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Gene Logic Takes on Software Vendor Role with Launch of Standalone Platform


Seeking to meet the data management needs of its current customers and widen its user base, Gene Logic said last week that it would launch an enterprise-wide gene expression software product at the BIO 2001 International Conference June 24-27, in San Diego.

The pre-release announcement followed quickly on the heels of Merck’s acquisition of Rosetta Inpharmatics, which has led some industry observers to question the long-term availability of the Rosetta Resolver enterprise-wide gene expression platform.

“We want people to know we’re out there with a solution in this space,” said Mark Gessler, CEO of Gene Logic.

Gene Logic’s standalone platform will allow users to integrate, manage, and analyze in-house gene expression data with external proprietary and publicly available data sources such as GenBank, SwissProt, LocusLink, and UniGene. Users will also be able to use the system to manage clinical information and sample information.

“We found that many customers want to do their own production at their own sites with their own machines. They want to commingle the data in the end with our data or manage it in a separate way and have the ability to share that information across their organization and across geographic boundaries,” said Gessler. “They want to have a central place for that information to be stored and they want standard formats for how that information should be stored along with the sample information.”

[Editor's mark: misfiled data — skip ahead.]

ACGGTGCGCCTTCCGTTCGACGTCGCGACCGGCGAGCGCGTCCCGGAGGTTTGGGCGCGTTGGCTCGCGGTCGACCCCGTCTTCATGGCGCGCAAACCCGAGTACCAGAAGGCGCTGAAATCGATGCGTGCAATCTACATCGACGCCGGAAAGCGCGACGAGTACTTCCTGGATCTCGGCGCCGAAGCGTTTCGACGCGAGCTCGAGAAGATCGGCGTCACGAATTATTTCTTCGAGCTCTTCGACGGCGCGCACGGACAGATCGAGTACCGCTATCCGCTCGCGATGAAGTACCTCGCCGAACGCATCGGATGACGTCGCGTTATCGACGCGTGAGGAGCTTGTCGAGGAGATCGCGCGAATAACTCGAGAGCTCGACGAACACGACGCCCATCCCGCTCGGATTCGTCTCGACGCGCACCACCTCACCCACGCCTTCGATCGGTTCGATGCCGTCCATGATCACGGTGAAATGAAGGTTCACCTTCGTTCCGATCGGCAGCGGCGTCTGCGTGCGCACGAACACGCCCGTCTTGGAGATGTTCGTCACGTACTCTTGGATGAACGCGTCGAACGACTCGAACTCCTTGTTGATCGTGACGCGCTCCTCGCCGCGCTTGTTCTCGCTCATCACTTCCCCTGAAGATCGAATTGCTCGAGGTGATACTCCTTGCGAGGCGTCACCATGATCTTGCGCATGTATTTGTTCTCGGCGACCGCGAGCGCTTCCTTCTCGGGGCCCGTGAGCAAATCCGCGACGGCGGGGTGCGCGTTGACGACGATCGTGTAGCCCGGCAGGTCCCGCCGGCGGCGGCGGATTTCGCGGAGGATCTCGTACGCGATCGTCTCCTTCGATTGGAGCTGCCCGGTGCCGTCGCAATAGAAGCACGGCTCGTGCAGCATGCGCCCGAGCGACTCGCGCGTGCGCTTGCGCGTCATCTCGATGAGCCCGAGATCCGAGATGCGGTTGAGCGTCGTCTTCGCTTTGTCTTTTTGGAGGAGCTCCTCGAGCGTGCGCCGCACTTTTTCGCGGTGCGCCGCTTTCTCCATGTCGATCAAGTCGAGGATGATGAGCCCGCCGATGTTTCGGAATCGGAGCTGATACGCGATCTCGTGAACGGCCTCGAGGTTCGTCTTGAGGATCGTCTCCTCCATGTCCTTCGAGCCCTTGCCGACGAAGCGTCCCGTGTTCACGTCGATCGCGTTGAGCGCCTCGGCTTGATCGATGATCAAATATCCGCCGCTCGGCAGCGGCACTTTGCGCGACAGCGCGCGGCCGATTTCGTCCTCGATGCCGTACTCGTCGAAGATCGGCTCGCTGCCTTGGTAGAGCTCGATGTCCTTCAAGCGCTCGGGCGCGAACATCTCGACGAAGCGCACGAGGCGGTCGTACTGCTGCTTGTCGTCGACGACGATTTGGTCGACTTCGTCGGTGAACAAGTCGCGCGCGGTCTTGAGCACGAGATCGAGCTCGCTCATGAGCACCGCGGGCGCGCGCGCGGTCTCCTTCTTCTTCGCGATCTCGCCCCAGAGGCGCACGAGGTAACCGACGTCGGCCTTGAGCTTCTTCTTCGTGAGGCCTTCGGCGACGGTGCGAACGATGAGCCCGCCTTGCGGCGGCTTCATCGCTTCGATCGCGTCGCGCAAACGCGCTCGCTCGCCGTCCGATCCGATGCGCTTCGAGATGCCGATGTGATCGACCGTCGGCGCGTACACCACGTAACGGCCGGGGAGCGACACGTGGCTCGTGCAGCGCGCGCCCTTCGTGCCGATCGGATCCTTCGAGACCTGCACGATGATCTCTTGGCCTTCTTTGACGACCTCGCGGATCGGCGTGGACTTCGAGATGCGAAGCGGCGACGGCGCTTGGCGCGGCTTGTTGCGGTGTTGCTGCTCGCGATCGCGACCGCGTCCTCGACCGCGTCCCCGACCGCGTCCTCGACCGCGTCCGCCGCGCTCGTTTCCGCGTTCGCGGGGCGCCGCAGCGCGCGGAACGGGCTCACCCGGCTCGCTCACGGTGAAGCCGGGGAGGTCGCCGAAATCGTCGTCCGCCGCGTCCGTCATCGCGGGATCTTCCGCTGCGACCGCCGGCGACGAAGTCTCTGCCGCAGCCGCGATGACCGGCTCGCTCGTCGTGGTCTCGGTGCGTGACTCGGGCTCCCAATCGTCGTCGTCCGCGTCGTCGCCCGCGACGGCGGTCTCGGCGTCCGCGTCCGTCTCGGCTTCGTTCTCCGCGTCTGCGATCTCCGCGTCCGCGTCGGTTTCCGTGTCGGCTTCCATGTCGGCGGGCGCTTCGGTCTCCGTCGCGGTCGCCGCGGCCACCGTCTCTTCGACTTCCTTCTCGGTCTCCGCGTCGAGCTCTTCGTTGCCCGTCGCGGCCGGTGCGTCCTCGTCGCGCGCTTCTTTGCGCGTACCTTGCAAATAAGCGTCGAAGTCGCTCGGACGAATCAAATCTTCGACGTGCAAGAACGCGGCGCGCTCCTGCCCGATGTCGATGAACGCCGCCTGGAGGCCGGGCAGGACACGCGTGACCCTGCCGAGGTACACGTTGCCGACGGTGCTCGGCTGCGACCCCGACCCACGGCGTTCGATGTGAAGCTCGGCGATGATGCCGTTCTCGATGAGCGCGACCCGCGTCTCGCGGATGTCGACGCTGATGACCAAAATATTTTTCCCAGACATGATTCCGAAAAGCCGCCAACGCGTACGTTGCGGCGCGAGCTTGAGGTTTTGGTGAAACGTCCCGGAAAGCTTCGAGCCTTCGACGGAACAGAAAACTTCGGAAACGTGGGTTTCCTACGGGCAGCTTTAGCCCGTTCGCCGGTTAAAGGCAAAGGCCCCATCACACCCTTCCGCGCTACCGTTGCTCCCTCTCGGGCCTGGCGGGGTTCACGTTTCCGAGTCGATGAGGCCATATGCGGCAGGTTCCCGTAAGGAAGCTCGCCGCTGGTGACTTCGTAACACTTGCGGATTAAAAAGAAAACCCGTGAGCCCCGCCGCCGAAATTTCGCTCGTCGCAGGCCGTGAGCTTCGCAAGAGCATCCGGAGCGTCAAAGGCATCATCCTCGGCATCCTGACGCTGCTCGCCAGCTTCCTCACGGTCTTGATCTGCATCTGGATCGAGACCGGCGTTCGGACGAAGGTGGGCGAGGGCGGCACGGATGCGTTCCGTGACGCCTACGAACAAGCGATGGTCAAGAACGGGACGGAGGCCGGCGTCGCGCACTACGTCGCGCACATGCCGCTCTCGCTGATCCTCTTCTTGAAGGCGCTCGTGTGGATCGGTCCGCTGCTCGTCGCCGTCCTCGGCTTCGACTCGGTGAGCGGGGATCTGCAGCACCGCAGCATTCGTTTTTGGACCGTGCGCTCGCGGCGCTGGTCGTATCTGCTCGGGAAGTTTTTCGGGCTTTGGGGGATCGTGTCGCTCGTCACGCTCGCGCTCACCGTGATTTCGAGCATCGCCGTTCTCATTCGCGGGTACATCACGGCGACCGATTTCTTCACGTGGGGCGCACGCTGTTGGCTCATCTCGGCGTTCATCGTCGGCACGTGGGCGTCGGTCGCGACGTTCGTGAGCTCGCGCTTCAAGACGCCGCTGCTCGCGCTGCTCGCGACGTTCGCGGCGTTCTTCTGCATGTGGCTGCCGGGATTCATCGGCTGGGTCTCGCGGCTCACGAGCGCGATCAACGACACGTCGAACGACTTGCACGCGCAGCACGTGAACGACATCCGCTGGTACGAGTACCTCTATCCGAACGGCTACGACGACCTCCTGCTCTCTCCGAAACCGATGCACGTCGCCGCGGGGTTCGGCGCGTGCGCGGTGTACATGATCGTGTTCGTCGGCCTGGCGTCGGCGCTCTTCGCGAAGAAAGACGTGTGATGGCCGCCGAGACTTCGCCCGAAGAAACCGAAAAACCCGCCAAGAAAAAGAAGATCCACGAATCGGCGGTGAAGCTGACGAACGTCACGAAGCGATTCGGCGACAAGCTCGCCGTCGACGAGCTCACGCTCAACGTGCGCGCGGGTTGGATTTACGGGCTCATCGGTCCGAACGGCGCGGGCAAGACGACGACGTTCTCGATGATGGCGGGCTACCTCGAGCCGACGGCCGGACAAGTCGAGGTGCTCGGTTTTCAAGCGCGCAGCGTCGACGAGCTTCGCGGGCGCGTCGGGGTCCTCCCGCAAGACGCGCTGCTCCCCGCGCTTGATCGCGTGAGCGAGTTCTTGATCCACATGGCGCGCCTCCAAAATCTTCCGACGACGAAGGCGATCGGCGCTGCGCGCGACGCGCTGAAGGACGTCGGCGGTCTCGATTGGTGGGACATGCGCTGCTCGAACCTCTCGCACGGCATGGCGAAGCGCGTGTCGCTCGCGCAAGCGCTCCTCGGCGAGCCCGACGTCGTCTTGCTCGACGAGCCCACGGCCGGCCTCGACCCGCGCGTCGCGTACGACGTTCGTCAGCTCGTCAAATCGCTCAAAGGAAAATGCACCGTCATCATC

The system is based on the data management platform Gene Logic developed to support its GeneExpress database suite, as well as experience gained from software and data integration projects carried out for some of its customers.

Gessler said the new offering would not impact integration partnerships with software vendors Partek, Silicon Genetics, and Spotfire that Gene Logic has embarked upon to expand the analysis capabilities of its database.

The new system will serve as a “backbone” where gene expression information is managed, Gessler said. “On top of that is how you access it with some of our tools. If you want to do more extensive analysis or take sets of genes and associated clinical information and view that information in other packages, we enable that to occur too.”

The standalone software offering is in line with Gene Logic’s effort to establish itself in the market as an “overall solution,” Gessler said. “We’re out there with proprietary content, but along with that we have built a sophisticated IT platform…We’ve been heavily invested in software all along and it’s just been a question of how to best approach the market.”

But while Gene Logic hopes to expand its current market by moving away from its content-provider model, analysts warned that the company should be careful not to stray too far from its gene expression roots.

“The days are past when people get excited about a new bioinformatics tool,” said Eric Schmidt, an analyst with SG Cowen Securities in New York. “I think investors want to see Gene Logic put up the money and put up the revenues. If they can squeeze a couple million out of this new venture, that’s great.”

Gene Logic said the financial guidance for 2001 it provided earlier in the year, which predicted revenues of $41.2 million, reflected the introduction of the new product. Any material financial impact is expected only in future years.

Gene Logic will reveal the name of the new system at its official launch at the BIO conference. It is expected to be available for installation at customer sites in the third or fourth quarter of 2001.

— BT

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